So, as usual, get out there and do something. Don’t just sit around worrying.

Do or Do Not. There is no Try.

Fun With Hemorrhoids

Hemorrhoid Image Not Available

Today, I’m going to talk about Hemorrhoids.

That’s right. Hemorrhoids.

Luckily, I haven’t had hemorrhoid issues for a couple years (knocking on wood right now). But I have had some terrible trouble with them in the past, let me tell you. It all started about 9 years ago . . .

Funny True Story:

One summer, my cousin was working for us, helping scrape the paint off an old farm house down in Corvallis, Montana. It belonged to an 89-year-old lady who had been born in the house and lived there ever since. She had a dog named Dish Rags (he looked like a little pile of dish rags).

So we were scraping away, and my cousin started talking about his hemorrhoid issues. He had been moving sort of gingerly all morning, like something was wrong, but I hadn’t thought too much about it. He’s 5 years younger than me (in his early twenties thenHemorrhoid Image Not Available), and I was pretty surprised to hear him admit something like that (I was even more surprised that he had hemorrhoids in the first place since I knew nothing about them and thought they only affected unlucky old people).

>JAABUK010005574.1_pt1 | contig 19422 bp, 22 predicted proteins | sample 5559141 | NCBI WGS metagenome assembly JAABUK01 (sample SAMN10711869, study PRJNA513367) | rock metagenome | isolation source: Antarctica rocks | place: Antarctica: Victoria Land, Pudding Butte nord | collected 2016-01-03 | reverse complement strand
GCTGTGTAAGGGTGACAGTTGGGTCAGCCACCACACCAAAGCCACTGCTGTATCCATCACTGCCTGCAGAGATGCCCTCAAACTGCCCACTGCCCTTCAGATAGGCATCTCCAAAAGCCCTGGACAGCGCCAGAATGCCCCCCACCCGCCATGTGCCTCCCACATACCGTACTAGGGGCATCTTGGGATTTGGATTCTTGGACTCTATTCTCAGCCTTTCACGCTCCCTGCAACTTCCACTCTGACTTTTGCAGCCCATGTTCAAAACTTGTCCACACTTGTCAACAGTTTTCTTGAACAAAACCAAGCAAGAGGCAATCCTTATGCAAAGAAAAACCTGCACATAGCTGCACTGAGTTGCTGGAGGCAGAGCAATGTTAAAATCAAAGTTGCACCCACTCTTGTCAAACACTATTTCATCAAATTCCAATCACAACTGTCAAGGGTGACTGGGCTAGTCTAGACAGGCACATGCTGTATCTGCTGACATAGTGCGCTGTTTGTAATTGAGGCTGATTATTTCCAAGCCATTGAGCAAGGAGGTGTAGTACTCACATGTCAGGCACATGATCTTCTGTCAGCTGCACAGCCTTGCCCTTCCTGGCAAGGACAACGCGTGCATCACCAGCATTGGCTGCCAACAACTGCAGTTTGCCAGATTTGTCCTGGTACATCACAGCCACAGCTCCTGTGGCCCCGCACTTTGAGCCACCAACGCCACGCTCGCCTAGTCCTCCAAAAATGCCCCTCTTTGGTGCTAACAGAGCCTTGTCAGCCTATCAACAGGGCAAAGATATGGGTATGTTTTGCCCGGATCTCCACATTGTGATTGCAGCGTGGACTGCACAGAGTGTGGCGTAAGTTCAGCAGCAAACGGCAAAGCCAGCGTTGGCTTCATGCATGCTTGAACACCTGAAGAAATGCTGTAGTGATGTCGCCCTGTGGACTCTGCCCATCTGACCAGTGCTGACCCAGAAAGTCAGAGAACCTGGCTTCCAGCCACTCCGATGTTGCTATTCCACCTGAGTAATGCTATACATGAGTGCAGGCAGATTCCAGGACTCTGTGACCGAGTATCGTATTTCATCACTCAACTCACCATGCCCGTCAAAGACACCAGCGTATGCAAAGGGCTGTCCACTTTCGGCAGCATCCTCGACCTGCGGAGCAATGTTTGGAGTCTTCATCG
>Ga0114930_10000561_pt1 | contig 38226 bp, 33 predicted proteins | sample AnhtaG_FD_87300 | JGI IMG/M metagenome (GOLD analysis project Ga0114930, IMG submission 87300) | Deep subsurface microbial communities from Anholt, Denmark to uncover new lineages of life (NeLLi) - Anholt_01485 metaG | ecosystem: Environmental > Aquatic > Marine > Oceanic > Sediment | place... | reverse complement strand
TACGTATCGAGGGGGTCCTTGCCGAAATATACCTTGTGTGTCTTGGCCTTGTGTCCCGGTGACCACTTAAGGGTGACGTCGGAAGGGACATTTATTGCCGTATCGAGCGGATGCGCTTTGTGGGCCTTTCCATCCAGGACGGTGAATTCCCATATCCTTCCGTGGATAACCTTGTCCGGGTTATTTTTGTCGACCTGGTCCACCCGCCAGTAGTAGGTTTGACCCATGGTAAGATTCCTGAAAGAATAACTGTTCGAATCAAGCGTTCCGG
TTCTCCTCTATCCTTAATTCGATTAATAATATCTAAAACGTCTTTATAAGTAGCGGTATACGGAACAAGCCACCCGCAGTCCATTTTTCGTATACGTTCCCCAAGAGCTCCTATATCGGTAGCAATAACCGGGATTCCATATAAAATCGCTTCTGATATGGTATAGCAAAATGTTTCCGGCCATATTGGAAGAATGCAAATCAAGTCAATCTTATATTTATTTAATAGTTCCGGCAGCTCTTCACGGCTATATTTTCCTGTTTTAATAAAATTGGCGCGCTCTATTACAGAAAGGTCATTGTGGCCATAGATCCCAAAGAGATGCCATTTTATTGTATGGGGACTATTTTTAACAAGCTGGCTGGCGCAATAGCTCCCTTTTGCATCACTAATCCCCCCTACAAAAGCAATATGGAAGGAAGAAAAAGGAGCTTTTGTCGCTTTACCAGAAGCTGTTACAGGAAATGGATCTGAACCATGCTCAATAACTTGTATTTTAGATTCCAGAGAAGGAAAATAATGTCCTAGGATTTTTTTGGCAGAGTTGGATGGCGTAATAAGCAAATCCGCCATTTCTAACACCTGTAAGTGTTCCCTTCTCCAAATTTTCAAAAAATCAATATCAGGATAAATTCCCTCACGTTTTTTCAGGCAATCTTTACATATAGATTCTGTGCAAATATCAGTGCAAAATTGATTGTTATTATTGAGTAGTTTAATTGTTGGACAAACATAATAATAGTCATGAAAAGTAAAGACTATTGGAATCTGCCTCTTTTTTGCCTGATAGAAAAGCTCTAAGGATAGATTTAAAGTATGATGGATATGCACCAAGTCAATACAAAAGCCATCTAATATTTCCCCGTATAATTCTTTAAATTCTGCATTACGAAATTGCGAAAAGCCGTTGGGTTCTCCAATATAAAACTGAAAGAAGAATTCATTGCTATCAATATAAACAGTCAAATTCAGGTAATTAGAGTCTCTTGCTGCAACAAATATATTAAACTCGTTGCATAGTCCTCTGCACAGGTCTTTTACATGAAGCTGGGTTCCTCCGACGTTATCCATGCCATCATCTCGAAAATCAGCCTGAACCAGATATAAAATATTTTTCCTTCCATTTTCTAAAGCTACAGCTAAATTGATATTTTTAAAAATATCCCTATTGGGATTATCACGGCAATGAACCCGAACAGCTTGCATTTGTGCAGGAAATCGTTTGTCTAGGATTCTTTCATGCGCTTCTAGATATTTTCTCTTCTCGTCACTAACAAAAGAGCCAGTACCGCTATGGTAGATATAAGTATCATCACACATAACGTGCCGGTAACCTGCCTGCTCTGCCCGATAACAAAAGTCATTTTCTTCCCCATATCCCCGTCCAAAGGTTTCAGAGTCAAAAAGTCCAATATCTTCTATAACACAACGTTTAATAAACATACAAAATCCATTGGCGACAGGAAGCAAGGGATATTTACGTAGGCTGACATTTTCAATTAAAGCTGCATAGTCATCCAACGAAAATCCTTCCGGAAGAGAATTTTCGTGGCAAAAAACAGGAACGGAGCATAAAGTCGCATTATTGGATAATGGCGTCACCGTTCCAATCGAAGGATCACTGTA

Unfortunately, I couldn’t have been more wrong.

We talked about his hemorrhoids for a little while (he’s very candid), and I remember basically thinking “Jesus, that’s terrible–glad I’ll never have that problem!”

Right.

Literally, a few minutes later, I went into the house, used the toilet, and whamo! Youch. What the hell was that? Why is my anus suddenly burning like crazy? Did I rupture something? I probed down there and could feel some kind of swollen worm-like thing that terrified the hell out of me. Holy %$#@!